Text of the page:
ATLANTA — Legislation allowing Georgia Power to fund Plant Vogtle’s nuclear expansion and other major projects through bonds was approved Monday by a state Senate committee over objections from the chairman of the Commission on Georgia Civil Service.
Senate Bill 421 would allow Georgia Power to seek securitized bond financing to recoup some of the costs of the Vogtle project as well as what the Atlanta-based utility is spending to retire its fleet of coal-fired power plants and clean up ponds. surrounding ashes. these plants.
Twenty-six states have passed similar legislation, including nine that use bonds to fund non-emergency situations such as coal-fired plant pensions, Sen. Chuck Hufstetler, R-Rome, told members of the Senate Committee on Human Rights Monday. regulated industries and utilities.
The Georgia bill includes a provision prohibiting the PSC from approving bond financing if it does not provide “quantifiable and verifiable” savings to clients, he said.
Going with securitized bonds would be voluntary on Georgia Power’s part, Hufstetler said.
The commission has not taken a formal position on the bill, but PSC Chair Tricia Pridemore told committee members that practical considerations would make it impossible for the commission to use securitized bond funding. For one thing, PSC staff lack securitization expertise, she said.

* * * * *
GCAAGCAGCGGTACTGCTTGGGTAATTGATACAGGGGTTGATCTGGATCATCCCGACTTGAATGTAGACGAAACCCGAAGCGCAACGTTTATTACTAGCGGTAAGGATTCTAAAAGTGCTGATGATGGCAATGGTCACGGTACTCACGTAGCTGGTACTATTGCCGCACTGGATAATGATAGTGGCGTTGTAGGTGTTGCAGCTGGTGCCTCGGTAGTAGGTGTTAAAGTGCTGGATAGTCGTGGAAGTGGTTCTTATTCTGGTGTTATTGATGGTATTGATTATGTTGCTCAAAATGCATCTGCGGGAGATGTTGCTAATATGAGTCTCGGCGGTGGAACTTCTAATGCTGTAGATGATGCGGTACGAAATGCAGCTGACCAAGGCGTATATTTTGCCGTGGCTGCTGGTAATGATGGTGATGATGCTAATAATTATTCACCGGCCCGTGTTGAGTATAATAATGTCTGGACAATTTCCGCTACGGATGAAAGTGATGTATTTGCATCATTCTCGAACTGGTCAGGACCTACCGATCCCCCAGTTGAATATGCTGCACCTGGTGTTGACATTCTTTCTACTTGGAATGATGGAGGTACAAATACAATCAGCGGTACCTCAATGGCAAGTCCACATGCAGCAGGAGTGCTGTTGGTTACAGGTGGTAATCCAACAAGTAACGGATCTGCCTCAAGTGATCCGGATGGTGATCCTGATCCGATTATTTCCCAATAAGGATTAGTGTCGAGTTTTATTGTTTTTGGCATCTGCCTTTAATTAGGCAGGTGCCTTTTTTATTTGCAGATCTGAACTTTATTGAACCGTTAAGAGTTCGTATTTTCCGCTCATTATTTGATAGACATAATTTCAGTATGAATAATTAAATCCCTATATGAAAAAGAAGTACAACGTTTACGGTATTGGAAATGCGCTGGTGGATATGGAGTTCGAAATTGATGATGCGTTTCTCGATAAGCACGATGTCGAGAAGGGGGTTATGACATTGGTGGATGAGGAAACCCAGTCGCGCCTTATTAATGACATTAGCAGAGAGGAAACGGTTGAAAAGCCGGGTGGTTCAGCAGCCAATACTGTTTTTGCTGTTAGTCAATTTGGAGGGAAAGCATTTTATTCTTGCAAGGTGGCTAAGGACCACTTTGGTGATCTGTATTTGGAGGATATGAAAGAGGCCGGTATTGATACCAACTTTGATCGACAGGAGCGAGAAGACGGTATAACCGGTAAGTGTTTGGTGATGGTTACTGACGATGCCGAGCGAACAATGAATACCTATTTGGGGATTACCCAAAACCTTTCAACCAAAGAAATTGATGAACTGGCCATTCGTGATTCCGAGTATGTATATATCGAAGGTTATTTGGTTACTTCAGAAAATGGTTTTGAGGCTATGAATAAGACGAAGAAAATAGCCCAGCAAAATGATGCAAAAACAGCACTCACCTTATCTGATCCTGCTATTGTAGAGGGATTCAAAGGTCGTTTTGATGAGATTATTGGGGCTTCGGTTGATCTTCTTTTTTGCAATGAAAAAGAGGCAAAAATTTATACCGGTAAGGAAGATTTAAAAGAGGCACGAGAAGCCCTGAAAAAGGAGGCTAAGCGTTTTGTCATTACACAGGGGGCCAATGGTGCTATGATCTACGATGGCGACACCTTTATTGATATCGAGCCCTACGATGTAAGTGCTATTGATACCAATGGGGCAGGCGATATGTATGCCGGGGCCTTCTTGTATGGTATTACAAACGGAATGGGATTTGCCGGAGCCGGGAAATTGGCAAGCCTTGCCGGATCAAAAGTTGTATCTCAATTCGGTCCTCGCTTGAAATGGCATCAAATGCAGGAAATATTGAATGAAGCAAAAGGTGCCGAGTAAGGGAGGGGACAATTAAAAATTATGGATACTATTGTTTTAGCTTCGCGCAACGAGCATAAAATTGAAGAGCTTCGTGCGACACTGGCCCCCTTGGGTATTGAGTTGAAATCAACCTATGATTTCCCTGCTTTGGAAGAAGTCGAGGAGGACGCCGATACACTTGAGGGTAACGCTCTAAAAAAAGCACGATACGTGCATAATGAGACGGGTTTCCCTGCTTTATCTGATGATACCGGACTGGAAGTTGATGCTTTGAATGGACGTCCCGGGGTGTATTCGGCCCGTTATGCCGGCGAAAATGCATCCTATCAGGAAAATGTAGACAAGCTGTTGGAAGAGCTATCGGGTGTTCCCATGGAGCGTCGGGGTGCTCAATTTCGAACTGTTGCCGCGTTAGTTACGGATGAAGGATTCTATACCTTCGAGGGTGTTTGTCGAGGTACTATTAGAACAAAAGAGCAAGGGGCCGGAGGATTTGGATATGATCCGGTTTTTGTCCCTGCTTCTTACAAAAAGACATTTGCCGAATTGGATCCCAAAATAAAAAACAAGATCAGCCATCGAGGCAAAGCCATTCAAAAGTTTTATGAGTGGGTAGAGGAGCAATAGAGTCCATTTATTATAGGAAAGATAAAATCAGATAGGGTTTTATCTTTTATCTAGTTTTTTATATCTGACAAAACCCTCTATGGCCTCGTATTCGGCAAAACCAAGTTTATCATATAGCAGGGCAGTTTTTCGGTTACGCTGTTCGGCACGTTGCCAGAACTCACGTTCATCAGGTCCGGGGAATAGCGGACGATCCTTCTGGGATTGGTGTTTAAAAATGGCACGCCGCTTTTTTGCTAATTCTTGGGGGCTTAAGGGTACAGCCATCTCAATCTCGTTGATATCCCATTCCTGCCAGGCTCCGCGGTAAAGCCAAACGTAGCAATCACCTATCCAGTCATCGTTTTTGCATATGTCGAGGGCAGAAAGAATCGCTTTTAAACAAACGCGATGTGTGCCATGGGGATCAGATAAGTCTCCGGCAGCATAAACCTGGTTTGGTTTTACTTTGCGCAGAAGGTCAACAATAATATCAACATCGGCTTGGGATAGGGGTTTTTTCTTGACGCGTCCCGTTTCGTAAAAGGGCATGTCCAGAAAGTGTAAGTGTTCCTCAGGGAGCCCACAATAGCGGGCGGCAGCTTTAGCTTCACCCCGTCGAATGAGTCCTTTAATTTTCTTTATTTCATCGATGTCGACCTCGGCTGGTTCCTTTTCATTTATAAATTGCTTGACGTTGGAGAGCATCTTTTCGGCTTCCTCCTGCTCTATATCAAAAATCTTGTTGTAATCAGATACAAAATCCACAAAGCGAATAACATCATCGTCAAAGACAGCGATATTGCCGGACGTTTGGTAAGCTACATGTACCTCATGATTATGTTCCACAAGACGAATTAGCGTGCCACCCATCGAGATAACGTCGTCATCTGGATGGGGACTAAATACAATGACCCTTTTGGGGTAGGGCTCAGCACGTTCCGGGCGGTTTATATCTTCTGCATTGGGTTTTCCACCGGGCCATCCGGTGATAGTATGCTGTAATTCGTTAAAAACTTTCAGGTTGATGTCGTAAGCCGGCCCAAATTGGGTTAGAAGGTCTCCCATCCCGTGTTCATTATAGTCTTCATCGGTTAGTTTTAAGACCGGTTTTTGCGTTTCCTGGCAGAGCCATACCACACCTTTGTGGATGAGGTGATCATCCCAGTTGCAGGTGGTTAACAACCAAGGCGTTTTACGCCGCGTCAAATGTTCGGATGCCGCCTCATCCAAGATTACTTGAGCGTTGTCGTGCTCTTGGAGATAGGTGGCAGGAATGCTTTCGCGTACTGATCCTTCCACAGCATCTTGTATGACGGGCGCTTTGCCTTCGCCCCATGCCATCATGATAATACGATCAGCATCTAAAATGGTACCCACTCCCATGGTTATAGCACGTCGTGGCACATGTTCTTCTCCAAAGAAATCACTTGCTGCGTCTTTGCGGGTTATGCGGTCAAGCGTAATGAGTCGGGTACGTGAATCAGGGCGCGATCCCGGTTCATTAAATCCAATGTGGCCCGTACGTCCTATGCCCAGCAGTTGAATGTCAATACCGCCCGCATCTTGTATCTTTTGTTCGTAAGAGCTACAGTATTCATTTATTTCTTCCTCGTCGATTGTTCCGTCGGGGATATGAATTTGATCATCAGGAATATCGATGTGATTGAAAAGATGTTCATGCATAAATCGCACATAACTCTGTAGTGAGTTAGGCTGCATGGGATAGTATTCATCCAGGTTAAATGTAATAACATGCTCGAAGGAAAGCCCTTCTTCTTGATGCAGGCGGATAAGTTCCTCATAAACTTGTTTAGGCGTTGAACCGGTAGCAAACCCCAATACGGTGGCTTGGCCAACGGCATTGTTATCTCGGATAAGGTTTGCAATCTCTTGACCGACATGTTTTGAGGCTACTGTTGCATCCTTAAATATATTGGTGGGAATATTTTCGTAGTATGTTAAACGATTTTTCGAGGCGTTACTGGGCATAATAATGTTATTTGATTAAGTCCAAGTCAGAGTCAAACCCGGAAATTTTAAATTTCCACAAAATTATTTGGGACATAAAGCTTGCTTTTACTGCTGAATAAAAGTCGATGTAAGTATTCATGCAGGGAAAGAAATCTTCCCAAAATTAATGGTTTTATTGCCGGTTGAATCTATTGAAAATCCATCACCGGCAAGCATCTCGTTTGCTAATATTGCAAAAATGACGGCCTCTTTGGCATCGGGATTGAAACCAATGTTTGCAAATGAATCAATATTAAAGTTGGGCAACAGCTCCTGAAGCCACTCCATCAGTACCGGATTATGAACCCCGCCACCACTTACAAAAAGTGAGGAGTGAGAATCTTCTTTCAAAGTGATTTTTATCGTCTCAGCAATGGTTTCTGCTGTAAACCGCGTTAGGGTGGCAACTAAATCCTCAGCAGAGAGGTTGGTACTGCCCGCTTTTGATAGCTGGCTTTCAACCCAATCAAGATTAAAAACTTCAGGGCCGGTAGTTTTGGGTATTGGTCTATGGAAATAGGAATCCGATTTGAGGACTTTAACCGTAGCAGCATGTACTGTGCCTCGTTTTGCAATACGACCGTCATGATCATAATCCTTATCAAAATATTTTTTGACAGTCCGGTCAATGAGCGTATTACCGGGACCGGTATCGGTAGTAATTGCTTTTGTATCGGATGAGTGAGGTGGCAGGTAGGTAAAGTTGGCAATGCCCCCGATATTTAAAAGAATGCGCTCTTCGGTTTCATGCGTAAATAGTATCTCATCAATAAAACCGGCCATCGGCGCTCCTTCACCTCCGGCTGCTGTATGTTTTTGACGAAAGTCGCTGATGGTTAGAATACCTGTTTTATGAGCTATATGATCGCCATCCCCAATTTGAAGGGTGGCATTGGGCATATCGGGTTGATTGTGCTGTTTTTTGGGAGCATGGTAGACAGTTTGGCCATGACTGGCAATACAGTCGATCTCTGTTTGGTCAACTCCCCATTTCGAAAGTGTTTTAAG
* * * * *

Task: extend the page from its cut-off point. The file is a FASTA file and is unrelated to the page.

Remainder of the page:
Pridemore said securitization has been used to force some states to adopt a “renewable portfolio standard” requiring a certain percentage of electricity to come from renewable sources.
Although the Georgia PSC has never imposed such a mandate, Peach State is expected to rank fourth in the nation in solar energy by 2024, up from ninth today, she said. declared.
Bobby Baker, energy lawyer. a former member of the PSC, said the bill would also deny the commission the flexibility to make adjustments as conditions change.
“It’s a one-and-done,” Baker said. “Once the commission approves the bond financing, that’s it.”
Baker also called the bill unnecessary because Georgia Power must recover the costs of Vogtle’s plant expansion and coal ash cleanup from customers.
Hufstetler’s bill also drew opposition from a Georgia Power executive during a committee hearing two weeks ago.